Resolution of political impasse unlikely to deliver higher profile for science
Spanish researchers are sceptical that an end to the political deadlock that has gripped the country will bring relief for the country’s scientific enterprise. When new prime minister Mariano Rajoy announced his cabinet it turned out that there would be no room for a science ministry, which was abolished in 2011 when Rajoy was first elected. Science will remain under the umbrella of the ministry of economy.
The decision was perceived by scientists and linked organisations to signal Rajoy’s lack of commitment to research. While the research budget increased slightly last year, investment in R&D has dropped since the beginning of the 2008 financial crisis. Nazario Martín, president of the Confederation of Spanish Scientific Societies (COSCE), tells Chemistry World that the last five years without a science ministry have been ‘disastrous’. He says that the absence of a science minister left the area undefended during decision-making. A spokesman from the office of the secretary of state for research says that keeping science in the ministry of economy will provide it with stability.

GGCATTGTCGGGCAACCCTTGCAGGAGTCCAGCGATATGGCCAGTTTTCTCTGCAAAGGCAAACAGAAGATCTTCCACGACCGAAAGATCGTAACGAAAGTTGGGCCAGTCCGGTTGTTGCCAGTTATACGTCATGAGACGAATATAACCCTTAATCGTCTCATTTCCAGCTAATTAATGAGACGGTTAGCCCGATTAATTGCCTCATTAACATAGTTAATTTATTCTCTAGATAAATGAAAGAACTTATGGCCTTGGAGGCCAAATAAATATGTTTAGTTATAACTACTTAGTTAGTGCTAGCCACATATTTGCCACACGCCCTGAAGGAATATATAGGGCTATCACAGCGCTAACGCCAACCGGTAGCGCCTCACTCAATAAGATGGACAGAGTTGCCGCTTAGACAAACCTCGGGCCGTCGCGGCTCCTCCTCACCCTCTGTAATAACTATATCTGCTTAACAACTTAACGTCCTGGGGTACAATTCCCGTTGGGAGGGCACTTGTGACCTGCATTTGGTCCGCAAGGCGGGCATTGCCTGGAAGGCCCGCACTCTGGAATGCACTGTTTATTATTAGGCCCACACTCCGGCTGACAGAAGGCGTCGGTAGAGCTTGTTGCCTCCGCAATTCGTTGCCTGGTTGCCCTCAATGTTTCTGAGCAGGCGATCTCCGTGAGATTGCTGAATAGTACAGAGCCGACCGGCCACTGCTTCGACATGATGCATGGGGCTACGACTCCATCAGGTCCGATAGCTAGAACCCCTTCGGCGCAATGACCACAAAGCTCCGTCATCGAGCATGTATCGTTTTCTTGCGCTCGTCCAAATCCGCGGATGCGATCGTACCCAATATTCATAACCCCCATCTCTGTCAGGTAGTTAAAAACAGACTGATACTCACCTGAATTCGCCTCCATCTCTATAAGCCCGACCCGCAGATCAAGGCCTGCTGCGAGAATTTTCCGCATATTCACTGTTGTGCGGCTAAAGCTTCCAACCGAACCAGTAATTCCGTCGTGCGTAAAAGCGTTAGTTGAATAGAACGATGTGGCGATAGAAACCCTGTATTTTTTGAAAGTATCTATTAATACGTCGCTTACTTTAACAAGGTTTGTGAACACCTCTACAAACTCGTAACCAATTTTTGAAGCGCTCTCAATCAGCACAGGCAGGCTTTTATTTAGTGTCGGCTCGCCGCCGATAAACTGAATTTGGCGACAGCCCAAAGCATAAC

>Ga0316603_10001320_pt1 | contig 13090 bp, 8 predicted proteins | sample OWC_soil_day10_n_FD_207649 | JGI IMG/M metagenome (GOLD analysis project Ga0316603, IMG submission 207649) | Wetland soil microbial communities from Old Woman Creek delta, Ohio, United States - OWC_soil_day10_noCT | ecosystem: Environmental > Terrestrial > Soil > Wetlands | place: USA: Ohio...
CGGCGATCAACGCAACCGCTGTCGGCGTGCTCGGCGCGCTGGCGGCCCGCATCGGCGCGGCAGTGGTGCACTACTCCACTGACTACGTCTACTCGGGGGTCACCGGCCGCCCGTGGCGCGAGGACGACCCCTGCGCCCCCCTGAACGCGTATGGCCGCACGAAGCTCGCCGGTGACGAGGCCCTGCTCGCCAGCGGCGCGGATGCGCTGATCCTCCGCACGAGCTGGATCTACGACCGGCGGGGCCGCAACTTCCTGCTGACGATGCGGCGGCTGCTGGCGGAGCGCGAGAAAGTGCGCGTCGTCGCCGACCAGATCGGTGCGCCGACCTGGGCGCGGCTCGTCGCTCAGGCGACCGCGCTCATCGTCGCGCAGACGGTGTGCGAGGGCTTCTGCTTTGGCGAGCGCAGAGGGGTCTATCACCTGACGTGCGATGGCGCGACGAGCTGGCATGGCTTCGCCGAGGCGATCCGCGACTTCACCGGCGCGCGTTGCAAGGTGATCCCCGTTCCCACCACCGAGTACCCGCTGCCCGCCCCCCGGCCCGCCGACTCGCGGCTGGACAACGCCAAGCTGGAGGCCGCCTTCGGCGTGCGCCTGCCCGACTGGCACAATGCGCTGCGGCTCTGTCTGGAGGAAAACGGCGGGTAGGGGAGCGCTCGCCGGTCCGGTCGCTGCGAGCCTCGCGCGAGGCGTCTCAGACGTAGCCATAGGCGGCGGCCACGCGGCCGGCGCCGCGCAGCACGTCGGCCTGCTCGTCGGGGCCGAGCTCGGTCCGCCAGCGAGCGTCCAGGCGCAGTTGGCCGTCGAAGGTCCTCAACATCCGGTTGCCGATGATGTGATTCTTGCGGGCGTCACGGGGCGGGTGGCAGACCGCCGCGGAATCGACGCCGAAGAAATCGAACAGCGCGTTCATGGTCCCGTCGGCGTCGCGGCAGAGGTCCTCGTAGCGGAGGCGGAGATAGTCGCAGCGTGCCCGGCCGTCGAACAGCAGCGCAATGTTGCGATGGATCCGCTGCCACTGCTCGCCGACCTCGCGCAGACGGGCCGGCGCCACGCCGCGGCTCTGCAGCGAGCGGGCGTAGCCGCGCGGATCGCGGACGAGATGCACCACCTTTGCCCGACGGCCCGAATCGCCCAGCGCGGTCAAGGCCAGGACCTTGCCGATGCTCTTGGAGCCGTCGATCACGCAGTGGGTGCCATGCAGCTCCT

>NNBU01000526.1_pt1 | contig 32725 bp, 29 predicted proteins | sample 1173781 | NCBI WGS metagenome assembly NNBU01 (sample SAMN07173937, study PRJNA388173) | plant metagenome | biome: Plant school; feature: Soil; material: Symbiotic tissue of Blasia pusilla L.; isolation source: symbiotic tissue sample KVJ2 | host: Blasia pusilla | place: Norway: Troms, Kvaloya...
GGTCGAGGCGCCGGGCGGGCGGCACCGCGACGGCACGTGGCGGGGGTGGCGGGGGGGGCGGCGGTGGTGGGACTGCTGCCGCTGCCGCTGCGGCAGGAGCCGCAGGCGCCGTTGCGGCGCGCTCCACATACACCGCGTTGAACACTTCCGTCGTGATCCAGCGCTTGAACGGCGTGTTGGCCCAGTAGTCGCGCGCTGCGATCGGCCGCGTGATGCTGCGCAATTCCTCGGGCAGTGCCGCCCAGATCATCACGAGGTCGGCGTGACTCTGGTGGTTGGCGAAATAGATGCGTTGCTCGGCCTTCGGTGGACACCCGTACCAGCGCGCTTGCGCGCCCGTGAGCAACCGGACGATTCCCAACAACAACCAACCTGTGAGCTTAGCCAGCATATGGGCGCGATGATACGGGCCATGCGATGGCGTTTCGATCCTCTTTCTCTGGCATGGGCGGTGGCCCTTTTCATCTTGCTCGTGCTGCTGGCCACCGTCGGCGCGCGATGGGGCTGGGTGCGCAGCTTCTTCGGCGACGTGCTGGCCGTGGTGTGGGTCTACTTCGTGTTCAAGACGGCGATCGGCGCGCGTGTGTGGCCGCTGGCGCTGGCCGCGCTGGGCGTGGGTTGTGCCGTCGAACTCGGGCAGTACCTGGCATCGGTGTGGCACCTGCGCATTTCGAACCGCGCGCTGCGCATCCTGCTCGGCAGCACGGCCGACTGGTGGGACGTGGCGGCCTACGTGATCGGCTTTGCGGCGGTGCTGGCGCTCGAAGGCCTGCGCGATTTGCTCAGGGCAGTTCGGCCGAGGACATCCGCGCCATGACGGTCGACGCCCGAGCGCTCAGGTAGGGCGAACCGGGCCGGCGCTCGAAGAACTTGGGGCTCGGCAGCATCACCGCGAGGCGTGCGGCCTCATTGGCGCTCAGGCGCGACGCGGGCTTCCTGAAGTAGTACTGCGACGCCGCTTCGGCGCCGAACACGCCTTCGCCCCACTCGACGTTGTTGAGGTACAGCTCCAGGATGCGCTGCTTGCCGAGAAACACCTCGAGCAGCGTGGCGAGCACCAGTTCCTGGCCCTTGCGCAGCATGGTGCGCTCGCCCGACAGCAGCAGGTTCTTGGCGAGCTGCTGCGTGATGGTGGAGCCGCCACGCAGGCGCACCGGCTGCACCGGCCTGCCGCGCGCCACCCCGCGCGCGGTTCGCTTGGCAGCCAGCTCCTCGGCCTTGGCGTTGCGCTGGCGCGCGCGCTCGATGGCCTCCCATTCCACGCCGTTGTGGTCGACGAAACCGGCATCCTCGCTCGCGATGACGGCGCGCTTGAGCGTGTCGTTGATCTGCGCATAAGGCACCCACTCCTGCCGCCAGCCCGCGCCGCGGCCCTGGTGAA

Spanish science is now in the second division of government priorities
Nazario Martín, president of the Confederation of Spanish Scientific Societies
Nonetheless, Martín said that Secretary of State for Research, Carmen Vela, who will continue in her post, had done a good job. Martín also praises Vela’s move to turn research credits into direct state funding. However, he adds that this is not enough: ‘Spanish science is now in the second division of government priorities.’ He concludes that Spain shouldn’t be compared with other countries without a science ministry, such as the UK: ‘If funding for research was rising, we wouldn’t need a department, but unfortunately that’s not the case.’
Spanish researchers working abroad were also hoping that the slowly improving economic situation would move science up the political agenda. Emma Martínez, president of the scientific policy committee of the Society of Spanish Researchers in the UK (SRUK), agrees with Martín that science is not a priority for Rajoy. ‘It’s apparent that the government considers science an expense, and not an investment,’ she notes.
Martínez observed that a specific ministry is not ‘strictly necessary’, as long as Rajoy’s government honours its electoral promises, including helping to push total research investment to 2% of GDP by 2020. However, she says that the trend points in the opposite direction. In 2009, total research investment was 1.38% of GDP. Since then, this has fallen to 1.23% in 2014. ‘The numbers speak for themselves, and they do it loudly about the need for a science ministry.’